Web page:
The study subjects were 29 consecutive patients (mean age: 63.0 ±9.1 years) with de novo AMI due to single coronary arterial disease diagnosed between October 2009 and June 2011. On arrival at the emergency department, venous blood samples were collected from the cubital vein. The diagnosis of AMI was made by cardiologists, based on electrocardiographic changes, echocardiographic findings, presence of human heart fatty acid binding protein in the serum as detected by immunochromatography, and hematological findings, including the blood levels of MB isoenzyme of creatinine kinase (CK-MB). In order to determine the actual onset time of the AMI, the patients and their family members were interviewed. In primary PCI, a thrombus aspiration catheter was employed to negotiate the occluded lesions; coronary angiography was performed during the PCI. The PCI procedure was considered successful when the residual stenosis was less than 25%, in the absence of dissection, as previously described [17]. Blood samples were collected every 3 h after the PCI to determine the peak levels of the cardiac enzymes. All patients were treated with conventional medications after PCI, and none showed exacerbation of the symptoms or needed hospitalization for AMI-related complications before or after the scintigraphic examinations. Patients with previous myocardial infarction, left main trunk lesion, cardiogenic shock, cardiomyopathies, atrial fibrillation, active infectious disease, hematological disease, end-stage renal and hepatic disease, and patients who were not able to undergo the cardiac rehabilitation program, were completely excluded from the study subjects.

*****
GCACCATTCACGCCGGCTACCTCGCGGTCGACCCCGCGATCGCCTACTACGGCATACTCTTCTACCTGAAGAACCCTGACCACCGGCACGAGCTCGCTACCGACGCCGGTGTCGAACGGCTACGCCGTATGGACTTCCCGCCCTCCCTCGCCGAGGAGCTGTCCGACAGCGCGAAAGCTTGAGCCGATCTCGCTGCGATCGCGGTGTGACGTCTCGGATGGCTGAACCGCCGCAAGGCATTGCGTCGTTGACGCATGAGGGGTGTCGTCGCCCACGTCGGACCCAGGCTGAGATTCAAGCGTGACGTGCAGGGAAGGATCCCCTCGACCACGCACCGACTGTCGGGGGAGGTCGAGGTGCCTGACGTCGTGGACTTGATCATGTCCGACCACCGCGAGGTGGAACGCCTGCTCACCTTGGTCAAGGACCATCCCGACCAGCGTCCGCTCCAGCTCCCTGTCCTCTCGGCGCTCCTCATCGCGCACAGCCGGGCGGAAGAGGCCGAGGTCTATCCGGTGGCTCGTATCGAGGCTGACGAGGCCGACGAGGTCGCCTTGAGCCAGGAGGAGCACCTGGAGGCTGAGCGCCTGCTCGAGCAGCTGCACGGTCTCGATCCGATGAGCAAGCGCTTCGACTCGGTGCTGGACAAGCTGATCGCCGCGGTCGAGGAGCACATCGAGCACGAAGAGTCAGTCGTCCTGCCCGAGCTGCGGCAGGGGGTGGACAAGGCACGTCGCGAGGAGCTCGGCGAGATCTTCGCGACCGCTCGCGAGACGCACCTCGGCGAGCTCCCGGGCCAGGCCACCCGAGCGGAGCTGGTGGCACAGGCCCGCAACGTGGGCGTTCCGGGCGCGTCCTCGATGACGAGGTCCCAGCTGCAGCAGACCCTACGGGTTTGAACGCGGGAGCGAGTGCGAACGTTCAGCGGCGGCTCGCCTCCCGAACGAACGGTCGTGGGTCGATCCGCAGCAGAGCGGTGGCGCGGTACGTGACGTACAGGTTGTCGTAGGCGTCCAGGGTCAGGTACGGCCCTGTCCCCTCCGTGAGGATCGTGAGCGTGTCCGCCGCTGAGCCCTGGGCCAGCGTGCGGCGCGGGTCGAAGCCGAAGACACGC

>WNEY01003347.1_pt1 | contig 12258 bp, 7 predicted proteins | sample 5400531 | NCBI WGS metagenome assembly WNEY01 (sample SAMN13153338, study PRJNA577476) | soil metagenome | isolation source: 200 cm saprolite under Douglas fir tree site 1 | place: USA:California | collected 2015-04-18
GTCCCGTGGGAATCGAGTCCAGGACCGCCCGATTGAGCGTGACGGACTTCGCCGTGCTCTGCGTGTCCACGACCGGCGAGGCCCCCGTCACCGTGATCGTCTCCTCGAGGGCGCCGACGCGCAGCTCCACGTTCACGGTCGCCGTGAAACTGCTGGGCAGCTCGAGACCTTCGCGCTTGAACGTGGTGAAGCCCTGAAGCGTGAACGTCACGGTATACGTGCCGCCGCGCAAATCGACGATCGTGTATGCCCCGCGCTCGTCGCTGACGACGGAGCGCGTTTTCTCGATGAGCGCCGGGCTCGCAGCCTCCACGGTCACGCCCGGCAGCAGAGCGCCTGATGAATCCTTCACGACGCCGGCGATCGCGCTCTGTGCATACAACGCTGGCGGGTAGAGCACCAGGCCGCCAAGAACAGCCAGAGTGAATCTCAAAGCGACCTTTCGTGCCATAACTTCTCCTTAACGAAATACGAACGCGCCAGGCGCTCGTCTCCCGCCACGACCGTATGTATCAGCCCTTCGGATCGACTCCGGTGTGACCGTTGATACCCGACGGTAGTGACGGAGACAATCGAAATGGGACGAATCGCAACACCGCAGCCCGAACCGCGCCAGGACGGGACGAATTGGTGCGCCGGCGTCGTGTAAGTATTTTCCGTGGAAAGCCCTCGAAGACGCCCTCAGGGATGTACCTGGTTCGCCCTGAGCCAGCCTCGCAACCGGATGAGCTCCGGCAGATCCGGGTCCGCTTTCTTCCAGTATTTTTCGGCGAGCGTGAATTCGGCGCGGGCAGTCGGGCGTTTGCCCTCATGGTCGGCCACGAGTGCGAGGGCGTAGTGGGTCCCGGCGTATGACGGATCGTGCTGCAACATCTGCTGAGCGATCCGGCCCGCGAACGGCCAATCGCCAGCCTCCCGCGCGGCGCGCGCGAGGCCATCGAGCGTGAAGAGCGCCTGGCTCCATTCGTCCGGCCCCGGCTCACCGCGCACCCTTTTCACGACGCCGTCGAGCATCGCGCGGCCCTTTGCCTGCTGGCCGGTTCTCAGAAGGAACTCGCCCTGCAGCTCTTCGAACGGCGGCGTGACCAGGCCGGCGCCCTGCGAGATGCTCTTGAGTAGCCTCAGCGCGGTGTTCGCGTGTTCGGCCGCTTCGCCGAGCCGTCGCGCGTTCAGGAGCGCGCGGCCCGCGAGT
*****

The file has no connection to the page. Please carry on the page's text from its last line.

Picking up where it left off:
The study protocol included blood tests, PCI, 99mTc-sestamibi radionuclide examination, and cardiac rehabilitation. This study was performed in accordance with the ethical principles set forth in the Declaration of Helsinki, and was approved by the Human Investigation Committee of St. Marianna University School of Medicine (study protocol No. 1604). The nature and purpose of this study were thoroughly explained to all patients prior to their enrollment in this study, and written informed consent was obtained from each of the patients.

Radionuclide studies

All study patients underwent myocardial SPECT 2 weeks (0M) and 6 months (6M) after the onset of AMI. 99mTc-sestamibi (740 MBq; Fuji Film RI Pharma Co. Ltd., Tokyo, Japan) was injected into the left antecubital vein, followed by acquisition of SPECT images in two phases: initially at 30 min after the radionuclide injection (early 99mTc-sestamibi uptake), and subsequently, at 4 h after the radionuclide injection (delayed uptake) as previously reported [18].